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I imagine there is some variability in curriculum design, depending upon state and teacher training program. Nomenclature may differ, but the idea is basically the same.
The first element of curriculum design is the aims. These are often expressed in terms of state standards, which are expressed in somewhat general terms, then broken down into more specific goals, sometimes broken down into subsets of those goals. Sometimes the goals and subgoals are sorted as cognitive, affective, social, and psychomotor. Where I was trained, these goals were expressed as "The student will...." We begin with this element because it is difficult to plan a successful trip without a destination. When you are learning how to do this, it might seem odd to begin with the end, but it really does work out much better this way.
A second element is the content of the curriculum. What is it exactly that will be studied? What body of knowledge will the student take away when the course is done, knowledge and understanding that assures that the standards will be met? How can I arrange content to ensure that each piece is a building block for the next piece? How might I break content down into units that, together, work together coherently? Should I proceed from a "big picture" and let the students break it down into its parts, or should I begin with the parts and let the students discover the big picture? We need to think about this to consider the next element.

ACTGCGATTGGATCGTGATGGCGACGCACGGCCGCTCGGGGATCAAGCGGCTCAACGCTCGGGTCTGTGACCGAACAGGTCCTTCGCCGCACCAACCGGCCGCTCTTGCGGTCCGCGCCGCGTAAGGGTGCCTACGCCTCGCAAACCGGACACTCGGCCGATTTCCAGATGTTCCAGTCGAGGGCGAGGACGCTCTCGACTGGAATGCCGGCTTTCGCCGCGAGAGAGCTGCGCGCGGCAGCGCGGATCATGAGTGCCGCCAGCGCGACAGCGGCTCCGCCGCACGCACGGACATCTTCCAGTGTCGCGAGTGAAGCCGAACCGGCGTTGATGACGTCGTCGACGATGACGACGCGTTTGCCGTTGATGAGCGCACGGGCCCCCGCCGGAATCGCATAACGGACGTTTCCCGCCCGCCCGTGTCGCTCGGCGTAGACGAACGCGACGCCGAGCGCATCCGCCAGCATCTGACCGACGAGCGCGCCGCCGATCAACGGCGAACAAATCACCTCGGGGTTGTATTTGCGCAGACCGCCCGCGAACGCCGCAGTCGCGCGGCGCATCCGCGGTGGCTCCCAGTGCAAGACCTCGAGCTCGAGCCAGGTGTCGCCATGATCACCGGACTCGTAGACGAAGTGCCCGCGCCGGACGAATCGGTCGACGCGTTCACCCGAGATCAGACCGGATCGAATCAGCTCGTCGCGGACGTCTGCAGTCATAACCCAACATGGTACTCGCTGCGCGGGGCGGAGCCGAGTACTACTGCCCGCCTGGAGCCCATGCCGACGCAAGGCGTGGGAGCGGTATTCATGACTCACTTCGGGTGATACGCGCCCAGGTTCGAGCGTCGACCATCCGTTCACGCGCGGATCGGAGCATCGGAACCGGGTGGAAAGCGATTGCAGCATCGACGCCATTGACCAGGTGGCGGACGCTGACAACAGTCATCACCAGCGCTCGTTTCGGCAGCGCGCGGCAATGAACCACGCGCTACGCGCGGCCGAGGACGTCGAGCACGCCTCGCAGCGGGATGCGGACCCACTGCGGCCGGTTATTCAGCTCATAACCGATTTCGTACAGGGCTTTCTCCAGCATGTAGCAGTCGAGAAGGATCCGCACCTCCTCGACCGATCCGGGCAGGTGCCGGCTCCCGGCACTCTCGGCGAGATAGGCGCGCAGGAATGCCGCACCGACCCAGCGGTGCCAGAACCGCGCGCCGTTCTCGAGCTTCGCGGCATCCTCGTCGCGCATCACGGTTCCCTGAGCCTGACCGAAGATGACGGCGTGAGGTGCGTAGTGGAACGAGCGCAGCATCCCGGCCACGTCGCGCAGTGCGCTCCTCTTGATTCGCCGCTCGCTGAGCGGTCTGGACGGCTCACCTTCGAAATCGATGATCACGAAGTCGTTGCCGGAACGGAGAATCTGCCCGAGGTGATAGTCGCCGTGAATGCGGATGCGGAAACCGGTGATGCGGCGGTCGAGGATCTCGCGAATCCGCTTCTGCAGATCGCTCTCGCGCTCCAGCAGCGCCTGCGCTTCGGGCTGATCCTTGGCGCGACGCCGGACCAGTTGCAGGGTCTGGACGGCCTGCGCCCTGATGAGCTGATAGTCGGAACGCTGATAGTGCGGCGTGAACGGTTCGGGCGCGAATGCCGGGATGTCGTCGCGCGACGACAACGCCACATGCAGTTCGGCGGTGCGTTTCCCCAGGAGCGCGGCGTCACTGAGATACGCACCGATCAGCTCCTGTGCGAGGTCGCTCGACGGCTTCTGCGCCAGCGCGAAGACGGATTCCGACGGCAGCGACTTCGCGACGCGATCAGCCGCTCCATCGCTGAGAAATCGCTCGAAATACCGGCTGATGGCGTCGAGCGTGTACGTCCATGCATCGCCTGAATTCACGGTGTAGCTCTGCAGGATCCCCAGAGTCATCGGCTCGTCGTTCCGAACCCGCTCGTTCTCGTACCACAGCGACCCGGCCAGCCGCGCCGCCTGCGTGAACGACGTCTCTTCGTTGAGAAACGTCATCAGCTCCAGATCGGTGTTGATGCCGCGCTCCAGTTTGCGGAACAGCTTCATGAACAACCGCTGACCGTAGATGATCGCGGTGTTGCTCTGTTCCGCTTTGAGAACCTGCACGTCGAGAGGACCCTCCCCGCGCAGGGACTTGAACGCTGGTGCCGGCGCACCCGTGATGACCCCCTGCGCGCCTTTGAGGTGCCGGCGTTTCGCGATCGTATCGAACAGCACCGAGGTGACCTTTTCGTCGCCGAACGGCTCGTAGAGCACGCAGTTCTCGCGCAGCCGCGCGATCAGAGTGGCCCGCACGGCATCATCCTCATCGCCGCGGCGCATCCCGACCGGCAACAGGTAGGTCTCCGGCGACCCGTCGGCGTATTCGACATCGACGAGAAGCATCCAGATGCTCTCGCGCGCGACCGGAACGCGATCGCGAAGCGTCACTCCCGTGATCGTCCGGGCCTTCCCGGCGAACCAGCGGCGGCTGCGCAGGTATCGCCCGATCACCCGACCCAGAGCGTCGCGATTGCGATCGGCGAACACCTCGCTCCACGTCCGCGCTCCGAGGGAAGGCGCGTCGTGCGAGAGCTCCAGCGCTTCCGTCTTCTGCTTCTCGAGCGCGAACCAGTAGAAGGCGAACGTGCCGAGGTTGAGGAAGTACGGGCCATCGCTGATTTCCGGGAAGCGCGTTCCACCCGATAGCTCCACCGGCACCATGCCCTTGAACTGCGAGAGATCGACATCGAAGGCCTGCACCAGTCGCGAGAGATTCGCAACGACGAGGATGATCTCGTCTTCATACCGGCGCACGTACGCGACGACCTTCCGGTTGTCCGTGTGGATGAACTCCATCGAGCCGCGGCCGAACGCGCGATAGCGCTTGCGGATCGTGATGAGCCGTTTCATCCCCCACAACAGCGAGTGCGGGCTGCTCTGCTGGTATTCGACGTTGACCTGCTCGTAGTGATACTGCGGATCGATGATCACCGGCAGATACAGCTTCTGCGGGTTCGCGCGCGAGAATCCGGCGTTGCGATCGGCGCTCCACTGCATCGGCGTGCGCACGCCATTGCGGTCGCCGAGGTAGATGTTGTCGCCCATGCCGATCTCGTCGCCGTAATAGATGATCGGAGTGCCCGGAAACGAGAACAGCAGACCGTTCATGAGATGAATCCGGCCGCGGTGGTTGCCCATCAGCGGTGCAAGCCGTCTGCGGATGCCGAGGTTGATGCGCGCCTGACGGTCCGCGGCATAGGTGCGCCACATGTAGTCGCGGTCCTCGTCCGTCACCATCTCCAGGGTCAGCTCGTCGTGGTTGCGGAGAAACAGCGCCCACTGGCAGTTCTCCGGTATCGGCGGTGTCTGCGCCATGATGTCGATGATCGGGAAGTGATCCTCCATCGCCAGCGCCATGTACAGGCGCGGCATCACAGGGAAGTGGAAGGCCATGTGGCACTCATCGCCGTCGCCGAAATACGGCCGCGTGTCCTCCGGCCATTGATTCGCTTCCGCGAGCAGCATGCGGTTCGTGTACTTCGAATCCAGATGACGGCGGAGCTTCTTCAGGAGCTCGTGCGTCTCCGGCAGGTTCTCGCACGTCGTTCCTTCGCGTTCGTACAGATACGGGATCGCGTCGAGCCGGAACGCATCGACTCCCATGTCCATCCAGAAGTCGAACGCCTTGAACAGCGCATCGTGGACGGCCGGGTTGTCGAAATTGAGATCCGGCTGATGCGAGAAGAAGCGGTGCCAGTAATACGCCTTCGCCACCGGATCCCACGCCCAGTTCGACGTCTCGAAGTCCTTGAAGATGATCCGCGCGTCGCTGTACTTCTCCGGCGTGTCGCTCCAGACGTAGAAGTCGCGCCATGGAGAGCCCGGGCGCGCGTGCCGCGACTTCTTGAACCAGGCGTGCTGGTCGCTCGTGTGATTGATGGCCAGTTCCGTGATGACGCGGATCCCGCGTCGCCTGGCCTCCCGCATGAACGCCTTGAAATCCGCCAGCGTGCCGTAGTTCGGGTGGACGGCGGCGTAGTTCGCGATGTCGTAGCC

A third element of curriculum design is designing the delivery of knowledge and understanding. This, to me, is the most creative part of curriculum design. Sometimes the domains are invoked here, too, at least in the planning. How can I engage the student cognitively, affectively, socially, and with pychomotor involvement? Can I plan in a way that no matter what experiences the student brings to the classroom, that student can learn this content? What texts should I choose, if I have choices? What experiences can I provide for the students? At the beginning, it feels as though I am drowning in choices, but, somehow, each time, it really does fall into place.
A fourth element is assessment. There are two aspects of assessment to consider, those being assessment of the curriculum and assessment of the student. As a teacher, there are aspects of curriculum assessment that you can make, but the bottom line for assessment of the curriculum, in many ways, rests with assessment of the student. If the student does not achieve the standards, it really isn't going to matter how good the curriculum looks.
Constructing a curriculum is exhilerating and exhausting. Every teacher should learn to do this.
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